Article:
Categories: Technology, Coding, Hardware, Networks, Operating Systems, Linux, Windows, Security, Software, The Internet
OK seriously, I've been using the Internet since ... well lets just say I used to use BBS's until the Internet was available so from pretty early on.
I watched with interest as various companies started purchasing domains and putting near blank place holder pages up. This was exciting because at last there was a way for computer nerds to interact with these mass creatures.
I remember dreaming of never having to speak to an annoying under-trained person on the end of a phone for 45 minutes, just to find out something simple.
Sadly... now in 2008... these company websites are no better than they were back then!
Optus, Telstra, they are ALL useless crap.
I went to the Optus website about a year and a half ago tried to sign up for a pre-paid mobile phone account. The site was buggy and useless - I couldn't continue through the process and even if I could have, it kept telling me I wanted a business account even though I selected personal. I checked it out the other day - still broken.
Telsta are no different. I went to their website about 5 months ago to change to them as I'm sick of Optus but I couldn't find their plans and charges anywhere on their website... on THEIR website. In the end I had to look them up on a third party site. Can you imagine, going to a grocery store and asking how much they charge for a loaf of bread and they tell you "you'll have to ask the coffee shop down the street who buy some from us, they'll know".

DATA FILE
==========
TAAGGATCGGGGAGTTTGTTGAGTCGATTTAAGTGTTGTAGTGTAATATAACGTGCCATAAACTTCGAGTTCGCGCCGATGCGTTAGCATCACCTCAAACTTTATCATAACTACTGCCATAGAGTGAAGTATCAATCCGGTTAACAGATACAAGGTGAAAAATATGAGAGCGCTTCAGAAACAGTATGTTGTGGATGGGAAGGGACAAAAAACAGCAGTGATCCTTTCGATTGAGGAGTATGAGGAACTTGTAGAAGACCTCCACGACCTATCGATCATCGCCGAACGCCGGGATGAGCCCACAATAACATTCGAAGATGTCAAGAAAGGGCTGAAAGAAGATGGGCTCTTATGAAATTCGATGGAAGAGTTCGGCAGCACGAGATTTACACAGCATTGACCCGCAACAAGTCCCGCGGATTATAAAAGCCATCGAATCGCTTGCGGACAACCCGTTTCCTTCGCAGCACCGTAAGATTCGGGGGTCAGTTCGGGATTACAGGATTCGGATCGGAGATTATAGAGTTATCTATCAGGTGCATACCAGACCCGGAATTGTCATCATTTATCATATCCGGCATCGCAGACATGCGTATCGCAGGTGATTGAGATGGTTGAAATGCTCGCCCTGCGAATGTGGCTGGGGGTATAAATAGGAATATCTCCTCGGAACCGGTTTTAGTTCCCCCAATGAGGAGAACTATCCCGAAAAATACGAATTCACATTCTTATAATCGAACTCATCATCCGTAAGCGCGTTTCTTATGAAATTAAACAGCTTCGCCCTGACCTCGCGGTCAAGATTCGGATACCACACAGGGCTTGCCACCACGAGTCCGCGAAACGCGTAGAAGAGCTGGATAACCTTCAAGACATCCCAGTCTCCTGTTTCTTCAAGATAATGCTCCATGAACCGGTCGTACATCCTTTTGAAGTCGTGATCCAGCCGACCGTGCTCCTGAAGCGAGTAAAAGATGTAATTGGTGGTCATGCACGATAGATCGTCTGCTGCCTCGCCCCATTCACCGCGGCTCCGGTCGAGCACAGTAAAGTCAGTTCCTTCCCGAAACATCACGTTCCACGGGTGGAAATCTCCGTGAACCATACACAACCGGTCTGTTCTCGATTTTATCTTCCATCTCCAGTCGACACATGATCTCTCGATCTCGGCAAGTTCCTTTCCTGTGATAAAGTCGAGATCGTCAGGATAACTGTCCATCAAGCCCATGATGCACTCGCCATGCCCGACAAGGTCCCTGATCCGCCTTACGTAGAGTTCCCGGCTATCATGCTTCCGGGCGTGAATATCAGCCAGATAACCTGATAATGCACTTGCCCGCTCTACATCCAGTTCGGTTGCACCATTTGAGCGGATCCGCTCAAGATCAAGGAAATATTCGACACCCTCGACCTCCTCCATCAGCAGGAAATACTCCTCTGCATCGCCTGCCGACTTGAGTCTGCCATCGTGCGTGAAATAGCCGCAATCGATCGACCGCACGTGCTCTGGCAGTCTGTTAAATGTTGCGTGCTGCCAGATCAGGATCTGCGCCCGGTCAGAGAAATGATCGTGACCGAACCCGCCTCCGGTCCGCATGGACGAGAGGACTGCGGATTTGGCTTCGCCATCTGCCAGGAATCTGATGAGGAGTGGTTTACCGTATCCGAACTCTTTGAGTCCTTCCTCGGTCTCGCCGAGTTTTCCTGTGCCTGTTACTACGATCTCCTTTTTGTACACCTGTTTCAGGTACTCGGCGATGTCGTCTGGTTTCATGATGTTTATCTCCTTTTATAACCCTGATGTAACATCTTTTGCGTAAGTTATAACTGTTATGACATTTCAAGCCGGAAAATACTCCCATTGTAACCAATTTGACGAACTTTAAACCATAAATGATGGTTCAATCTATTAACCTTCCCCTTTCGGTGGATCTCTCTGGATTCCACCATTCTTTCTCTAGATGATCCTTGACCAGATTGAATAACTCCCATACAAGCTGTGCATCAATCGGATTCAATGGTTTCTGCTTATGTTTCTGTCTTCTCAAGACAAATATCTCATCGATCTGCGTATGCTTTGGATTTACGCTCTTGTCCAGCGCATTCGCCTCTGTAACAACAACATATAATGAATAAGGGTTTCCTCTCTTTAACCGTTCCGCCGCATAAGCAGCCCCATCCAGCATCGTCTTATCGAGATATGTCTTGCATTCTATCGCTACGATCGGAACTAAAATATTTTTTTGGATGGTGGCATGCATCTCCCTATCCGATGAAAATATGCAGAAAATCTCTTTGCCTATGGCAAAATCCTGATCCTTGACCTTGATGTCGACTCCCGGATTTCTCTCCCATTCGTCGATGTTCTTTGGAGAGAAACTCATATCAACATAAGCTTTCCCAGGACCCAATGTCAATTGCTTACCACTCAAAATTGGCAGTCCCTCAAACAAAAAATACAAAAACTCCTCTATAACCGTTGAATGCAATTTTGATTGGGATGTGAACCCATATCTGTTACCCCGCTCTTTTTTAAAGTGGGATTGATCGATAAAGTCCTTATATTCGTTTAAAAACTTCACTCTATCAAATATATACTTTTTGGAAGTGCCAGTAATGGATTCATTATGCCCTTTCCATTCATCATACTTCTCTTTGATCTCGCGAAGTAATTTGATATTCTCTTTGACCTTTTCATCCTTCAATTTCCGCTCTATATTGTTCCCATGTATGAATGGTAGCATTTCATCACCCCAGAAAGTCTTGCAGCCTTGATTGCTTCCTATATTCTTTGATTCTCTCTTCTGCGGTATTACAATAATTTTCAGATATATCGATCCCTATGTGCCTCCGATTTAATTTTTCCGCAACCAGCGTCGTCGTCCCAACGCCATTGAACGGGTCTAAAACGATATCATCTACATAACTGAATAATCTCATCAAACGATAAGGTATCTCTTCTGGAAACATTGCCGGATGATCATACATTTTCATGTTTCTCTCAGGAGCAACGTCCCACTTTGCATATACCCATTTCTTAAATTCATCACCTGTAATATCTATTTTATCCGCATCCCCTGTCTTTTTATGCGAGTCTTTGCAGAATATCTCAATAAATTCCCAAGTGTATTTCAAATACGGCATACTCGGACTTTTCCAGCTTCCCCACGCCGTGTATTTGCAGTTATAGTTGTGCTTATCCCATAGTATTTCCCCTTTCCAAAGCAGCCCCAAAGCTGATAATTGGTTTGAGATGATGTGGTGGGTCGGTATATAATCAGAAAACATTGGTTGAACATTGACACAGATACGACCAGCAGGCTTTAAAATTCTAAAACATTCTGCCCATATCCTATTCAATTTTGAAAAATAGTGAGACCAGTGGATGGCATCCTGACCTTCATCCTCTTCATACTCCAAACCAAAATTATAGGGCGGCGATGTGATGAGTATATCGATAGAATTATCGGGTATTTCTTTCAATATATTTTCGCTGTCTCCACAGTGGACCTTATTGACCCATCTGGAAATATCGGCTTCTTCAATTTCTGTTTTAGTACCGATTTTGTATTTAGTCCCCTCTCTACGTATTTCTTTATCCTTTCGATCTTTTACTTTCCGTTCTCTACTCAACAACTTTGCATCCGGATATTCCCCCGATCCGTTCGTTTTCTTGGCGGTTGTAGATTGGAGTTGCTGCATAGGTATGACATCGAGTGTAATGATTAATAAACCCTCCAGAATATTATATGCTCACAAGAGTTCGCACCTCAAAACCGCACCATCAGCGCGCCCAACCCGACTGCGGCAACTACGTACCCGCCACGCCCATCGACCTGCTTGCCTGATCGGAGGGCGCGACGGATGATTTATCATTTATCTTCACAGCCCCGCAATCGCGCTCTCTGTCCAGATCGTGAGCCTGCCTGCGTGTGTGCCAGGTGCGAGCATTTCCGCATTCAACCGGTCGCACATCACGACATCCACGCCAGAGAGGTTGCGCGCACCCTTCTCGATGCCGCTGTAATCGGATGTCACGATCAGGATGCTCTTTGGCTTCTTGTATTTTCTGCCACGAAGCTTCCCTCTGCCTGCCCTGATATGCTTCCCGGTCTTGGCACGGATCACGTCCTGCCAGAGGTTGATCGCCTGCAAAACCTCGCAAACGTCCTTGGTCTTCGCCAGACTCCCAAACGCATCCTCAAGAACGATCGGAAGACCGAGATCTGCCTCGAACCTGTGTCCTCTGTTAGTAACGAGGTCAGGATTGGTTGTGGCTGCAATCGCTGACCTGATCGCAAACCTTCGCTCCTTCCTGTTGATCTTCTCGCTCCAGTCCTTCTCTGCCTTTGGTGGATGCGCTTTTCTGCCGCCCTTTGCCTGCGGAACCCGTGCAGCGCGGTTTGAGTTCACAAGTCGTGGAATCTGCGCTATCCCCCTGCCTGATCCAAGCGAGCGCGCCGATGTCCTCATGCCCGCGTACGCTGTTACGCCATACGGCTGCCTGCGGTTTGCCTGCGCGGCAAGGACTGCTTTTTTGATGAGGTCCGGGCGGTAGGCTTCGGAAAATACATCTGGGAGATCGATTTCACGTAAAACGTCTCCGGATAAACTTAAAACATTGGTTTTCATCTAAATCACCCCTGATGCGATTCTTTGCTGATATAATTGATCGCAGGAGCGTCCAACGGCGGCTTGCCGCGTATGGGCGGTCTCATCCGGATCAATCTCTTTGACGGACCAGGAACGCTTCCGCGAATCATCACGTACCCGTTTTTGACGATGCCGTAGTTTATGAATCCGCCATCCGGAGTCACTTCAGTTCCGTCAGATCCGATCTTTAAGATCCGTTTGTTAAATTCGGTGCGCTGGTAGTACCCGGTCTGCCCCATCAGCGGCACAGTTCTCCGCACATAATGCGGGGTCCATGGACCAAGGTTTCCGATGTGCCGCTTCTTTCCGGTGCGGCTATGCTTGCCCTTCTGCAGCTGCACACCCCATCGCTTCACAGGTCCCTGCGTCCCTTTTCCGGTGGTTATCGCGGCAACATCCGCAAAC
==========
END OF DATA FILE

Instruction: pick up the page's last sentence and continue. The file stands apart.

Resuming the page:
I haven't found one company who's website is useful at all (excusing indexing type sites such as yellow pages etc). Some I've been to don't even have their address/phone number on them - USELESS.
I'm so glad everyone is now on the Internet - simplified life so much. pft.
I was listening to my favourite web based audio show (The Linux Link Tech Show (tllts.org)) the other day, and they were interviewing Joe 'Zonker' Brockmeier, the editorial director for Linux.com (linux.com).
In the interview, Joe said something that got me thinking.
Since I made the move to 100% Linux a year or so ago I found myself missing some parts of Windows. This is the thing that causes the most hesitation in people when looking at alternative operating systems - what do I have to give up?
While I have been able to replace nearly all the applications I used with free, open (and usually better) alternatives, there are still a few I missed.
One such application is MSPaint, until now.
As most people with a blog know, something that's all too common, is comment spam. I got a steady 5 or so in the first week of starting my blog. In fact, it's gotten to the point that I'm getting approximately 10 a day!
This is not a nice problem so I decided to introduce a solution of sorts.
Microsoft have an Open Source Software Lab at their main campus, "housing more than 300 servers which collectively run more than 15 versions of UNIX and 50 Linux distributions".
They state that the main reason the lab exists is for "testing interoperability" but also "helps Microsoft to build better products through a deeper understanding of open source software".
Microsoft even has a techie, nerdy, (sub)site available at http://port25.technet.com/ to present their cool, hip, friendly lab.
With (to my knowledge) Microsoft only ever doing things that benefit them, the question here is, is this good for the community?